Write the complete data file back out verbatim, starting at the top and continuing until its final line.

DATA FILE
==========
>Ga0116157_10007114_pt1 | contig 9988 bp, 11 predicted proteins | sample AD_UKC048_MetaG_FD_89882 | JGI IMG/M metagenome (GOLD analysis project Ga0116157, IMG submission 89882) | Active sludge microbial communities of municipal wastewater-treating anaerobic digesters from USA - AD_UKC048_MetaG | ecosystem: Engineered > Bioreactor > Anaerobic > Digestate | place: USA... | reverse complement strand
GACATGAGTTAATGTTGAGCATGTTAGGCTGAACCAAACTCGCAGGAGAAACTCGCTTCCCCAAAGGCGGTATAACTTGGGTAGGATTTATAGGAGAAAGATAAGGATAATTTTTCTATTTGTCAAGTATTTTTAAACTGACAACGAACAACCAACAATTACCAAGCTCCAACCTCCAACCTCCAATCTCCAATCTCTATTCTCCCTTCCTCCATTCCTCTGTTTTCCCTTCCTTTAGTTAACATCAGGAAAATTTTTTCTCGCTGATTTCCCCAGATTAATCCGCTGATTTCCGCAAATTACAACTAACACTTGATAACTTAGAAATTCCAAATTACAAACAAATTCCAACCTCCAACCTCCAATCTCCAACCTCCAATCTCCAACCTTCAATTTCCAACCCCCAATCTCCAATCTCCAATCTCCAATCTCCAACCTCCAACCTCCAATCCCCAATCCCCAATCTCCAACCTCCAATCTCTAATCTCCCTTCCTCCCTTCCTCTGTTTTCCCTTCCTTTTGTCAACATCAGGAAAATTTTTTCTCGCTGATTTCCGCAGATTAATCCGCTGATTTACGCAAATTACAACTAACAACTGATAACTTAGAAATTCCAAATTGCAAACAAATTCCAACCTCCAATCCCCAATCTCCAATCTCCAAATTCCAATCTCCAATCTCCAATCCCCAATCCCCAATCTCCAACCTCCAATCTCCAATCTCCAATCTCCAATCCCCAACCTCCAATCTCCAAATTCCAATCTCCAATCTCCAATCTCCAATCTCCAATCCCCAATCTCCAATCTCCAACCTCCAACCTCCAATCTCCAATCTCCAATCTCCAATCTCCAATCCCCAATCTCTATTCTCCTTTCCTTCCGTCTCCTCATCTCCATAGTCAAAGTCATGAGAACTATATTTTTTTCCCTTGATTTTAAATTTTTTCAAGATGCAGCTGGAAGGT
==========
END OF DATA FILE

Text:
>Ga0116157_10007114_pt1 | contig 9988 bp, 11 predicted proteins | sample AD_UKC048_MetaG_FD_89882 | JGI IMG/M metagenome (GOLD analysis project Ga0116157, IMG submission 89882) | Active sludge microbial communities of municipal wastewater-treating anaerobic digesters from USA - AD_UKC048_MetaG | ecosystem: Engineered > Bioreactor > Anaerobic > Digestate | place: USA... | reverse complement strand
GACATGAGTTAATGTTGAGCATGTTAGGCTGAACCAAACTCGCAGGAGAAACTCGCTTCCCCAAAGGCGGTATAACTTGGGTAGGATTTATAGGAGAAAGATAAGGATAATTTTTCTATTTGTCAAGTATTTTTAAACTGACAACGAACAACCAACAATTACCAAGCTCCAACCTCCAACCTCCAATCTCCAATCTCTATTCTCCCTTCCTCCATTCCTCTGTTTTCCCTTCCTTTAGTTAACATCAGGAAAATTTTTTCTCGCTGATTTCCCCAGATTAATCCGCTGATTTCCGCAAATTACAACTAACACTTGATAACTTAGAAATTCCAAATTACAAACAAATTCCAACCTCCAACCTCCAATCTCCAACCTCCAATCTCCAACCTTCAATTTCCAACCCCCAATCTCCAATCTCCAATCTCCAATCTCCAACCTCCAACCTCCAATCCCCAATCCCCAATCTCCAACCTCCAATCTCTAATCTCCCTTCCTCCCTTCCTCTGTTTTCCCTTCCTTTTGTCAACATCAGGAAAATTTTTTCTCGCTGATTTCCGCAGATTAATCCGCTGATTTACGCAAATTACAACTAACAACTGATAACTTAGAAATTCCAAATTGCAAACAAATTCCAACCTCCAATCCCCAATCTCCAATCTCCAAATTCCAATCTCCAATCTCCAATCCCCAATCCCCAATCTCCAACCTCCAATCTCCAATCTCCAATCTCCAATCCCCAACCTCCAATCTCCAAATTCCAATCTCCAATCTCCAATCTCCAATCTCCAATCCCCAATCTCCAATCTCCAACCTCCAACCTCCAATCTCCAATCTCCAATCTCCAATCTCCAATCCCCAATCTCTATTCTCCTTTCCTTCCGTCTCCTCATCTCCATAGTCAAAGTCATGAGAACTATATTTTTTTCCCTTGATTTTAAATTTTTTCAAGATGCAGCTGGAAGGT